Entergy (NYSE:ETR) might close its Pilgrim nuclear plant in Massachusetts as early as the spring of 2017, depending on if the company elects to carry out the next scheduled refueling outage, Entergy Wholesale Commodities (EWC) President Bill Mohl said in a news conference on Oct. 13.
“We have not decided whether to proceed with the plant’s next refueling outage,” which is scheduled in the spring of 2017, Mohl said. EWC is the Entergy affiliate that operates the company’s merchant nuclear plants. The decision on the refueling will be made in the first half of 2016.
Staffing at the 680-MW nuclear plant will remain at current levels, about 630 employees, through plant closure, Mohl said.
The Massachusetts news conference, which was webcast, allowed Mohl and other Entergy officials to elaborate on the company’s announcement earlier in the day that it would close Pilgrim, located in Plymouth, Mass, no later than June 1, 2019.
In the event that Entergy closes Pilgrim in 2017, the company could arrange to obtain energy from other resources that would then be used to help Entergy meet its power commitment to the ISO New England (ISO NE) through May 2019.
In keeping with an ISO NE deadline, Entergy informed the ISO Oct. 12 that it did not plan for Pilgrim to participate in an auction for 2019.
Mohl said he wanted to “provide context for a very difficult decision,” which he also described as “agonizing.” In response to questions, Mohl also acknowledged that another difficult decision looms at the FitzPatrick nuclear plant in Oswego County, N.Y.
Entergy reviews the viability of each of its generating assets on an annual basis, Mohl noted.
“I think we have made it clear that our FitzPatrick facility is in a similar position,” meaning it is a single-unit nuclear plant operating in a challenging market, Mohl said. Mohl added that the future of FizPatrick would be decided this month.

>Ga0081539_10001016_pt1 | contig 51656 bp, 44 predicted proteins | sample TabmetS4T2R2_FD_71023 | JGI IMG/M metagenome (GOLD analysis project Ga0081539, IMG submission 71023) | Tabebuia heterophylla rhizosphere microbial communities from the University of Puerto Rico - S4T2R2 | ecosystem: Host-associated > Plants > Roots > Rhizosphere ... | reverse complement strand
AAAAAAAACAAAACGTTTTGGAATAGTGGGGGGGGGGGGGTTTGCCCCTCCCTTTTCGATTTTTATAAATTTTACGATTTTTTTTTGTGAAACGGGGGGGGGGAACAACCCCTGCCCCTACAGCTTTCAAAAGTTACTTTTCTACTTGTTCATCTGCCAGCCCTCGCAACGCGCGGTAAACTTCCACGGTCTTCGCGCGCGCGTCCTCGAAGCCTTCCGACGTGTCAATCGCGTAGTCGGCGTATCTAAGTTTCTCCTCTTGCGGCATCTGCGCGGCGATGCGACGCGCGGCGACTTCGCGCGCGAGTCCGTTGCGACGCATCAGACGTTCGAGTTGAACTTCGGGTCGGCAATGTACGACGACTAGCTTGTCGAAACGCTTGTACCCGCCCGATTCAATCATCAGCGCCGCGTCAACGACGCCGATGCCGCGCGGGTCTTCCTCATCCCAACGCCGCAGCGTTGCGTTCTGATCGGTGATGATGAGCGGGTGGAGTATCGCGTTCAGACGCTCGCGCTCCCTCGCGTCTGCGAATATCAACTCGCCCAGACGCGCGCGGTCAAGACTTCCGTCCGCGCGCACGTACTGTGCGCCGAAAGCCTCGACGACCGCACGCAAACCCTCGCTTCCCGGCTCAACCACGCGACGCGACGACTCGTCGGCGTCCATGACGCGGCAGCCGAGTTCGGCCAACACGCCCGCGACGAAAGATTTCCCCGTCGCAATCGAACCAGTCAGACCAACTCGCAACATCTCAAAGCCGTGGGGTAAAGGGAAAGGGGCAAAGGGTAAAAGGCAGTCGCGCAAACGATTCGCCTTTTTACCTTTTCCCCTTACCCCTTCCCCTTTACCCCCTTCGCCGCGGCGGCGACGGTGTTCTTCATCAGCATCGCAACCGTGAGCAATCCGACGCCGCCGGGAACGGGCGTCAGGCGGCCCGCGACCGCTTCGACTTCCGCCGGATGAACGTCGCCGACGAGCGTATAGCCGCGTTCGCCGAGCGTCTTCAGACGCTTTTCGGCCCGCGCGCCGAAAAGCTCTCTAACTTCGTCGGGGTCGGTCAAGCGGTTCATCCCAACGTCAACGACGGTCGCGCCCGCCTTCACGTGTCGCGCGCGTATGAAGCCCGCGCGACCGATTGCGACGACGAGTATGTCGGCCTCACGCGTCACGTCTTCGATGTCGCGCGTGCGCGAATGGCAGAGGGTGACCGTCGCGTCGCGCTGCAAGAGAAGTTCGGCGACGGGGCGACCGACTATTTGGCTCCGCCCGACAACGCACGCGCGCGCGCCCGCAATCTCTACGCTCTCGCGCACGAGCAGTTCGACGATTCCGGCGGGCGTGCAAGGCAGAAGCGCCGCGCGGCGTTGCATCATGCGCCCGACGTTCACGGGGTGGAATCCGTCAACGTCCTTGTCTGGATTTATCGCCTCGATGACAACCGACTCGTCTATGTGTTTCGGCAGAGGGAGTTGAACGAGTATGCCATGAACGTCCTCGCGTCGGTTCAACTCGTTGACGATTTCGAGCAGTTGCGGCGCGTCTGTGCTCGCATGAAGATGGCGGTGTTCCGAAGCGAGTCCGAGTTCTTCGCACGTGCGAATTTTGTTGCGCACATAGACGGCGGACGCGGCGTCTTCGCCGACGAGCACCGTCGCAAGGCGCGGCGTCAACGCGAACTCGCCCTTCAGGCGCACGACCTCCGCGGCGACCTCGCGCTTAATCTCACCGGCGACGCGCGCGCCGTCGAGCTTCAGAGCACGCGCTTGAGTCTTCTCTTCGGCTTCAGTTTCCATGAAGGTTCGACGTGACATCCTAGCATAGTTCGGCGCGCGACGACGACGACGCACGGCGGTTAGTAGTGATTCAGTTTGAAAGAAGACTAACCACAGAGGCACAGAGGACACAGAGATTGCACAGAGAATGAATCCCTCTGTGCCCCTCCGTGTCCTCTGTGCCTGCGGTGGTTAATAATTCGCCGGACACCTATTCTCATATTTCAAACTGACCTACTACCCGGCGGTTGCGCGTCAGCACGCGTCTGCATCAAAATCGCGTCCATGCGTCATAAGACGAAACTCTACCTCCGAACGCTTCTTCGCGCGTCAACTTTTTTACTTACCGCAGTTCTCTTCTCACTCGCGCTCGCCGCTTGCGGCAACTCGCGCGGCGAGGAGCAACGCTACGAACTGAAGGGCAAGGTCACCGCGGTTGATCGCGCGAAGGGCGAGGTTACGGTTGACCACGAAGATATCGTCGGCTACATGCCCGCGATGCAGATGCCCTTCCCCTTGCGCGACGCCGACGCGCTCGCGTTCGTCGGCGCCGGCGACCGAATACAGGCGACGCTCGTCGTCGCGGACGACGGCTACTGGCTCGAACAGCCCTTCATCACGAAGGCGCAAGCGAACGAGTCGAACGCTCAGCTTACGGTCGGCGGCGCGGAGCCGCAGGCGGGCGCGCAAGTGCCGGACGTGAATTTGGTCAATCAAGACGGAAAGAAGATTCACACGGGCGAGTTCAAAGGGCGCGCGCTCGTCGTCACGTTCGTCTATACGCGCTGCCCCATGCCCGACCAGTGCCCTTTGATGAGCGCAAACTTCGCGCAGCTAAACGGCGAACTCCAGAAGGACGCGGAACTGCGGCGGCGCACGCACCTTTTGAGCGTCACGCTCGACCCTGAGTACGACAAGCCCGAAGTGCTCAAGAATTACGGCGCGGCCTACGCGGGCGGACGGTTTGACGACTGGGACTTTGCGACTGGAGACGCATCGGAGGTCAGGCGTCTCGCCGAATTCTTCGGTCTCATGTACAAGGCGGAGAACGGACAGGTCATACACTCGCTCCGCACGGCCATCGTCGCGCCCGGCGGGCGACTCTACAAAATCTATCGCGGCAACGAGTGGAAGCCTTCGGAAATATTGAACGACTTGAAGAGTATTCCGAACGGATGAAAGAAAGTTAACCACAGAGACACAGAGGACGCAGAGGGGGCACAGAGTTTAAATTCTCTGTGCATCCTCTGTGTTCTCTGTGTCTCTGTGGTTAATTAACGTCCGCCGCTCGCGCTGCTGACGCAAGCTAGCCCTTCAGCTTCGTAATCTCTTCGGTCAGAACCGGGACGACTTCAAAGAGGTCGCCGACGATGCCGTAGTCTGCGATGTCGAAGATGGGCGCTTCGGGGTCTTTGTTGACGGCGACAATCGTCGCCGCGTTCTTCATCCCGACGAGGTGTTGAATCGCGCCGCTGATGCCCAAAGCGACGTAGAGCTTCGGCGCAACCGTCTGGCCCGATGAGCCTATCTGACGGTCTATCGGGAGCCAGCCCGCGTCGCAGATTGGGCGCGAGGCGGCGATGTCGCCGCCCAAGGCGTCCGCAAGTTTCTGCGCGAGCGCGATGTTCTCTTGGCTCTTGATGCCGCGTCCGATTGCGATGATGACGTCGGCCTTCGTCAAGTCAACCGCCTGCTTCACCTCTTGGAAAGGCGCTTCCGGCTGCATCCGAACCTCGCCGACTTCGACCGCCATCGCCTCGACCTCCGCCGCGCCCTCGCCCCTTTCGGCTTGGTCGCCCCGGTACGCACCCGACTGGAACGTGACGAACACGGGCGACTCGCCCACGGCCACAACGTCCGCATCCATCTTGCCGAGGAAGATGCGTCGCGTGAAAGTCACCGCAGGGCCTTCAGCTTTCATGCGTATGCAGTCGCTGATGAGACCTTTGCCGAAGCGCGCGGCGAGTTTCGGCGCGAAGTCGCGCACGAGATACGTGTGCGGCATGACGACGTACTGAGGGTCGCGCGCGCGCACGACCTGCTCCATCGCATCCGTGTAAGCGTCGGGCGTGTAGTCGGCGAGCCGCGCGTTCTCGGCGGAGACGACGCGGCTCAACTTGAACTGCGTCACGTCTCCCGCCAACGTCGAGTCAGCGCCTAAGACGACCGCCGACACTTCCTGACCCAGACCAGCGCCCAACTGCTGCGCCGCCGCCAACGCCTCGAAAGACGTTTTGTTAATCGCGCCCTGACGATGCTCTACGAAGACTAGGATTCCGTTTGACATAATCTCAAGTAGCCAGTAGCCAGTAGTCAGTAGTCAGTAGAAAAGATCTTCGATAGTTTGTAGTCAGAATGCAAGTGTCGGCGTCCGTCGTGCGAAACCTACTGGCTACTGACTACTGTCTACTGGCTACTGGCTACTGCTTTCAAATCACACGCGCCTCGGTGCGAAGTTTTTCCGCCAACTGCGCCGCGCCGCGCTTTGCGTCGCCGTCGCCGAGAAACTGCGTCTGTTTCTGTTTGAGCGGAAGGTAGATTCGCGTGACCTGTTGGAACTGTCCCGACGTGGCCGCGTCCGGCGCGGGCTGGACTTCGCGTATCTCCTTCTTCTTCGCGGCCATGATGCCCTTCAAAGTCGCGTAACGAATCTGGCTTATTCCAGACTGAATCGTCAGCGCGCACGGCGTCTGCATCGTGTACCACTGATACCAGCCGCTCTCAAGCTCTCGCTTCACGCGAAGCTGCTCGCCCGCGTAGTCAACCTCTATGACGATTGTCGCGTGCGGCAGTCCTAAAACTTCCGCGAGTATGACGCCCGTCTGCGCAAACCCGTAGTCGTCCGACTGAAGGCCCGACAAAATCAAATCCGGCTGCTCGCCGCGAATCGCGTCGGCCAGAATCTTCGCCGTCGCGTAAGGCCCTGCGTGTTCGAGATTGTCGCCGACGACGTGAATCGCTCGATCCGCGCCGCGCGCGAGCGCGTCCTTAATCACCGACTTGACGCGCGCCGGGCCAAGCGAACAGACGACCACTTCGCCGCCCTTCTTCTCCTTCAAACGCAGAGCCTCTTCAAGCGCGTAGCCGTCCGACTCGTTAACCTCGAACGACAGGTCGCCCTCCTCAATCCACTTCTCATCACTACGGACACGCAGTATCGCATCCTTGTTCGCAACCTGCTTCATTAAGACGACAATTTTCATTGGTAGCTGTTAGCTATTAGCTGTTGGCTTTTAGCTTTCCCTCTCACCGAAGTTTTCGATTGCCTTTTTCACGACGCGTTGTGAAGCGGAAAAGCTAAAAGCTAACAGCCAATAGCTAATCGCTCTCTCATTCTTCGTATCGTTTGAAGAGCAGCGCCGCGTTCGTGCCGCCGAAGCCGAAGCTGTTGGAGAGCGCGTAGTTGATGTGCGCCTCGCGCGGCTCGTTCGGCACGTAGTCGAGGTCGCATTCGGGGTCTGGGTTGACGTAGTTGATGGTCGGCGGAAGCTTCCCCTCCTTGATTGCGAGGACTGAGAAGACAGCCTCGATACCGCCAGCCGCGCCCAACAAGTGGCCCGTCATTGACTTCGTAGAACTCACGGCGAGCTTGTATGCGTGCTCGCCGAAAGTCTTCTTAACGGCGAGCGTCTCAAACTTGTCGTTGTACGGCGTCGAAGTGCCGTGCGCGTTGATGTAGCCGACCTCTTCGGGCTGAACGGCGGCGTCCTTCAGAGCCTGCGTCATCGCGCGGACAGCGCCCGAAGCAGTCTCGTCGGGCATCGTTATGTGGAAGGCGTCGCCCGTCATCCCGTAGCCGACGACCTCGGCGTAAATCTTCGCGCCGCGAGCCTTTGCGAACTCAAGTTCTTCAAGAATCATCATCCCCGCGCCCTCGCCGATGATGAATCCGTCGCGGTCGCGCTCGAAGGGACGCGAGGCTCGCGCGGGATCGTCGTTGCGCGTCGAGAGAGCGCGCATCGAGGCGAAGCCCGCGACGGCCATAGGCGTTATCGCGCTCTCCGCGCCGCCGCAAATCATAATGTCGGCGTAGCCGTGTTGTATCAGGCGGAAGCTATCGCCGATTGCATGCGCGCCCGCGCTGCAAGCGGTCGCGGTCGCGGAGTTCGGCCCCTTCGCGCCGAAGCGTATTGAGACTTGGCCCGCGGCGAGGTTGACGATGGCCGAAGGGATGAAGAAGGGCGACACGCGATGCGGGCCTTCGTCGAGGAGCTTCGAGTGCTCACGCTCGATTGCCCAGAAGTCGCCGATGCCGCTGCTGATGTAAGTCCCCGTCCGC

“We continue to be in discussions with New York State” and it’s premature to say what will happen at Fitzpatrick.
On the other hand, the market situation facing the two Indian Point units located in Buchanan, N.Y., is much better, Mohl said.
“We recognize that closing the plant on this schedule was not what any of us had hoped for,” Mohl said of the Pilgrim closure.
Over time, however, it has become clear that Pilgrim “is simply no longer financially viable,” Mohl said. “We were forced to acknowledge the very harsh reality that Pilgrim faces,” he added.
While the recent downgrade, and resulting increased oversight, from the Nuclear Regulatory Commission (NRC) was a contributing factor it was not a key driver, Mohl said.
State, FERC policy didn’t do nuclear any favors, Mohl said
The chief drivers were economic, Mohl said. It was the cumulative effect of low wholesale energy prices, which have turned out to be lower than Entergy envisioned a year ago, combined with various policy developments that “pick winners and losers,” he added.
While “some progress” has been made in capacity markets, changes are needed in energy prices – and that’s where plants like Pilgrim get 85% of their revenue, Mohl said.
The Entergy official suggested that policy moves by various entities have favored other types of generation over nuclear power in New England. “The proposed Massachusetts clean energy standard excluded nuclear generation,” Mohl said.
Senate Bill 1965 in Massachusetts favors having that state import large amounts of hydroelectric power from Canada; the Federal Energy Regulatory Commission (FERC) granted incentives for natural gas plants to stock-up on back-up onsite fuel during the winter – but not credit nuclear plants for on-site fuel availability, Mohl said.
Also Mohl cited “ratepayer-subsidized access to gas pipeline capacity,” as an example of an uneven playing field for nuclear power.
“Entergy remains committed overall to nuclear power,” as a source of carbon-free, baseload power, Mohl said.
The Entergy official praised Pilgrim employees. “We are not closing the plant immediately and we have important work to do together.”
When asked about the Palisades nuclear plant in Michigan, Mohl said it is facing a better financial situation.
Palisades has a power purchase agreement in effect through about 2022 and a number of coal plants are scheduled to retire in that region and that will affect the Midwest marketplace, Mohl said.